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News Wrap: Former deputy AG denies Obama influenced Russia probe

In our news wrap Wednesday, a former U.S. deputy attorney general denied that former President Obama and Vice President Biden tried to influence a probe of the 2016 Trump campaign. At a Senate hearing, Sally Yates said former National Security Adviser Michael Flynn aimed to neutralize sanctions against Russia. Also, reports from South Korea say deadly explosions occurred in North Korea on Monday.

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  • Judy Woodruff:

    In the day's other news: Reports from South Korea say deadly explosions in North Korea killed or injured dozens of people on Monday near the Chinese border. Video obtained by the Associated Press shows flames and black smoke firing into the sky amid loud bangs. The reports say that propane gas cylinders may have exploded in a residential area.

    In U.S. election news, progressive Democrats scored some key wins in Tuesday's primaries. In Detroit, first-term Congresswoman Rashida Tlaib won renomination over City Council President Brenda Jones. And in Missouri, Black Lives Matter activist Cori Bush beat longtime Congressman William Clacy Lay — or Lacy Clay, that is.

    We will talk with two political observers about what is on the mind of American voters after the news summary.

    A former U.S. deputy attorney general denied today that President Obama and Vice President Biden tried to influence a probe of the Trump 2016 campaign. It involved Michael Flynn, who became national security adviser, and his contacts with Russia during the Trump transition.

    At a Senate hearing, Sally Yates said that Flynn was trying to neutralize sanctions against Russia. She rejected claims that President Obama wanted to sabotage Mr. Trump.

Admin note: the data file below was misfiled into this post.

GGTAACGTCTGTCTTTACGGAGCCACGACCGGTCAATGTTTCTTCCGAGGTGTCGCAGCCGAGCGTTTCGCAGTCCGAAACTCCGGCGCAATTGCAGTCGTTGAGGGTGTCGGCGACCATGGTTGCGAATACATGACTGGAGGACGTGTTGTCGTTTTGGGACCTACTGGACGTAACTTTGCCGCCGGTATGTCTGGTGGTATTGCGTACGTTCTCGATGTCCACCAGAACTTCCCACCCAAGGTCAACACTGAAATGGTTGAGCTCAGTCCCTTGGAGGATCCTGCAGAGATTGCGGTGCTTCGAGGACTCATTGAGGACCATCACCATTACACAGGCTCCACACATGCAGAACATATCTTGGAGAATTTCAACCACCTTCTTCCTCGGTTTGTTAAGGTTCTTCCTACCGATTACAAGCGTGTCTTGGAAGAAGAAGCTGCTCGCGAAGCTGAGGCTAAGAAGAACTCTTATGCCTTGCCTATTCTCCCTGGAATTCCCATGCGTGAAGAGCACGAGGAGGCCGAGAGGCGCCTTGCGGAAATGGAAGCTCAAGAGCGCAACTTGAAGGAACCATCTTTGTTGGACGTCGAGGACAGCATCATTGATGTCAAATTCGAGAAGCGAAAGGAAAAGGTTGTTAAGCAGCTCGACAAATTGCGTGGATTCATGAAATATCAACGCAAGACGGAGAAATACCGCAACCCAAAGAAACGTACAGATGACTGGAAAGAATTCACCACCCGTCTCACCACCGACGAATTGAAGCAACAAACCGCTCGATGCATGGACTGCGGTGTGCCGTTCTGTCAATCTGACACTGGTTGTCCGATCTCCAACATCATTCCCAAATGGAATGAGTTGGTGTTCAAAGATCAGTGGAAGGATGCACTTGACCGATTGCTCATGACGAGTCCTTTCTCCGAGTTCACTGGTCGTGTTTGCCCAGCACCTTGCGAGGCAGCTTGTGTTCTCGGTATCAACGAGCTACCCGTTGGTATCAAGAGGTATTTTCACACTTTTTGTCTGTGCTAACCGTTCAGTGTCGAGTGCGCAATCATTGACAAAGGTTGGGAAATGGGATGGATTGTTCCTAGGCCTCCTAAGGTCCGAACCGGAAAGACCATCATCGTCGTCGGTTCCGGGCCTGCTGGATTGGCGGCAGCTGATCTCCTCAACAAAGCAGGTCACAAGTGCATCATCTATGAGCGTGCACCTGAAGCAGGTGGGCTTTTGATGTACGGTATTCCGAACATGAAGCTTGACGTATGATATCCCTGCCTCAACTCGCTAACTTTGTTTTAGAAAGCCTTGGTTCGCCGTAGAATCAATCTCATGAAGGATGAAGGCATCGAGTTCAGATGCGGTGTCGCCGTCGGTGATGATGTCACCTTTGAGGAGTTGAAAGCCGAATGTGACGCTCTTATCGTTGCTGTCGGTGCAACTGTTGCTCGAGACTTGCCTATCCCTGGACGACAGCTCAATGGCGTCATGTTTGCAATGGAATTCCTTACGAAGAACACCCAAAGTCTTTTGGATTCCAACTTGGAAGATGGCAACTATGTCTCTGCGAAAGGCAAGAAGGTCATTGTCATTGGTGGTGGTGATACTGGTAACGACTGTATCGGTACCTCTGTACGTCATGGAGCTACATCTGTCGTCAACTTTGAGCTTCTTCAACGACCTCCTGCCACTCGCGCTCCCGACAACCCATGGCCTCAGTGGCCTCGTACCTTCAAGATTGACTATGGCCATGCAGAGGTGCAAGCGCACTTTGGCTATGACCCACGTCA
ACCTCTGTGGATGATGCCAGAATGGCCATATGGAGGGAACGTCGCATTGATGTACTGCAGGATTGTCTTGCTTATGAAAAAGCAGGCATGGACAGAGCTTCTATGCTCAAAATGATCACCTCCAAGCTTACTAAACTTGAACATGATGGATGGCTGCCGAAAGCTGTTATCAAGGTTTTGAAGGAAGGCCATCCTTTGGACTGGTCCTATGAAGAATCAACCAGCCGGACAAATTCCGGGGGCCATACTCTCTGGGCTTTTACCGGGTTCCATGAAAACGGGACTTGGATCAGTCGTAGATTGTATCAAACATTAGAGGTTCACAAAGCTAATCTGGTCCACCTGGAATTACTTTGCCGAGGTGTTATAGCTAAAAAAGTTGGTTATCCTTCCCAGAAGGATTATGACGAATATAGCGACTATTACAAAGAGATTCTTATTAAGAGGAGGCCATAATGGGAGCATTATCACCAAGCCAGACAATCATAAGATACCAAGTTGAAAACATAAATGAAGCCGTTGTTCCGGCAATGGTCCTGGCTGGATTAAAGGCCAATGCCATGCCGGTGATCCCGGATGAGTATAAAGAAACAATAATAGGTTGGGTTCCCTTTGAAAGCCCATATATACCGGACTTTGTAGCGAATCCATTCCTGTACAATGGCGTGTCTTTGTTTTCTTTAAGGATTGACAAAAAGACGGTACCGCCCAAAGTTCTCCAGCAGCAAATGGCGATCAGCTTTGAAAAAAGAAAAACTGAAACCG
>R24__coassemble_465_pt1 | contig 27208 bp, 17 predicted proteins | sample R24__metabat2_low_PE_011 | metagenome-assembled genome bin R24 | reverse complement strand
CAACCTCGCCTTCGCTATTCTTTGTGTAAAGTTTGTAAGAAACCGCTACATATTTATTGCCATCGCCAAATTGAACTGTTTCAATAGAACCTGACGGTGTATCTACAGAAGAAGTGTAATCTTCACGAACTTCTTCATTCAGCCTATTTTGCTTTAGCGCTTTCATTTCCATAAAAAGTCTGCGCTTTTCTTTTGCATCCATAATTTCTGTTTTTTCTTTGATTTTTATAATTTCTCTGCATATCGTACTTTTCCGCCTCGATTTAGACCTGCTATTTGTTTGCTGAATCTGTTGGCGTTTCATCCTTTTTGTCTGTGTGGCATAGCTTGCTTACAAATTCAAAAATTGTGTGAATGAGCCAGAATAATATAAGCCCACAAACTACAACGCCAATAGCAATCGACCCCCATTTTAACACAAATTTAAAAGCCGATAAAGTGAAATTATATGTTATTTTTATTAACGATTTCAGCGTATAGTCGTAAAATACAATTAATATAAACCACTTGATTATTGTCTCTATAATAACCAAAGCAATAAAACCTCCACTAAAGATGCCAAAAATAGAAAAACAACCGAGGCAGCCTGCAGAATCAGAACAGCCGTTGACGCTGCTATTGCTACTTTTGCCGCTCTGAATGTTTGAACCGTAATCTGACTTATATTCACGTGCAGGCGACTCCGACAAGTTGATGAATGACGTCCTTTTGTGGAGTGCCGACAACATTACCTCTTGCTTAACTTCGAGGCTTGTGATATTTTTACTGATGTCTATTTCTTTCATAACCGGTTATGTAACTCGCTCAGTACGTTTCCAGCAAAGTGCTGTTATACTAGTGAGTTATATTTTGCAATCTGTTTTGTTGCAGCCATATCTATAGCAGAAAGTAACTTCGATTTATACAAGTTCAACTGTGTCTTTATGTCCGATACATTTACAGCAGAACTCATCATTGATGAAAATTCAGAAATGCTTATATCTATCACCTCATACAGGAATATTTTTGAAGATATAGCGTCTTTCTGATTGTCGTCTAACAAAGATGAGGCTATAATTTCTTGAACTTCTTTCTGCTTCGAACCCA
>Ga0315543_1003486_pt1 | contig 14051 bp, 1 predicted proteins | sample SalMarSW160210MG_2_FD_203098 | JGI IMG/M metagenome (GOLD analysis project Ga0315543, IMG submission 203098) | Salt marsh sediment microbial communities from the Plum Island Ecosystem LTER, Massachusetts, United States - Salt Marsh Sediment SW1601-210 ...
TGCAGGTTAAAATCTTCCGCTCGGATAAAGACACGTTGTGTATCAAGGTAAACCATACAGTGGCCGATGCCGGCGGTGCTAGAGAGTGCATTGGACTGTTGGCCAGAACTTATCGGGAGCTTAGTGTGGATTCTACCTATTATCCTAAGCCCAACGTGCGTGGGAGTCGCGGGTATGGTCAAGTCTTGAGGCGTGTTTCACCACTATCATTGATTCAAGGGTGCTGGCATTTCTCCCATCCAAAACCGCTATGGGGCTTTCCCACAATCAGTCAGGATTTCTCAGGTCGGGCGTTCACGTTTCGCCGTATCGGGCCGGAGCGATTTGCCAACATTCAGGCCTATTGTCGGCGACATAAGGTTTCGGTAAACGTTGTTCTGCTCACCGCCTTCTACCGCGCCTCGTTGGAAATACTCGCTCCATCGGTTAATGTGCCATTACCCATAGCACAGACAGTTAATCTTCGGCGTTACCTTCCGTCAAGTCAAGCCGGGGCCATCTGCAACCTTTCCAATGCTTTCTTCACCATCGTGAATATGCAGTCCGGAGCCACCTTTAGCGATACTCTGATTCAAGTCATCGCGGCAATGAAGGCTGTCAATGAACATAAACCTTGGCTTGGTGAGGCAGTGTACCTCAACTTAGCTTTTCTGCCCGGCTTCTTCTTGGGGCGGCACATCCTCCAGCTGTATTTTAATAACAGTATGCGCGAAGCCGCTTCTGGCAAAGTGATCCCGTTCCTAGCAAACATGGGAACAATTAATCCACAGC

• Sally Yates:

    Something like that would have set alarms from me. And it would have stuck out both at the time and in my memory. No such thing happened.

    The president was focused entirely on the national security implications of sharing sensitive intelligence information with General Flynn during the transition, a process that was obviously already under way.

  • Judy Woodruff:

    The Flynn probe later morphed into a full-blown investigation of Russian interference in the 2016 election.

    The U.S. State Department's acting inspector general, Stephen Akard, has resigned. Today's announcement gave no reason. Akard's predecessor, Steven Linick, was fired less than three months ago. Congressional Democrats allege that it's because Linick was investigating Secretary of State Mike Pompeo over claims that he had staffers perform personal errands. Pompeo has denied it.

    In India, Prime Minister Narendra Modi broke ground today for a Hindu temple, where a 16th century mosque once stood. Hindu extremists tore down the mosque in Ayodhya in 1992, and 2,000 people died in the ensuing violence. Today, worshipers danced in celebration, as Modi offered foundational stones for the temple. It will be dedicated to the Hindu God Ram.

    The remnants of Hurricane Isaias are now in Eastern Canada, after killing at least six people in the U.S. The storm raked much of the East Coast, spawning tornadoes, downing trees and triggering flooding from North Carolina to New England. More than three million homes and businesses lost power in the U.S. and Canada.

    Wall Street advanced again today, partly on hopes for a pandemic relief package in Washington. The Dow Jones industrial average gained 373 points to close at 27201. The Nasdaq rose 57 points, and the S&P 500 added 21.

    And legendary New York City columnist and author Pete Hamill died today at a Brooklyn hospital. He'd suffered heart and kidney failure. For decades, Hamill's storytelling captured the color and essence of the city, on everything from politics to civil rights to sports.

    Pete Hamill was 85 years old.

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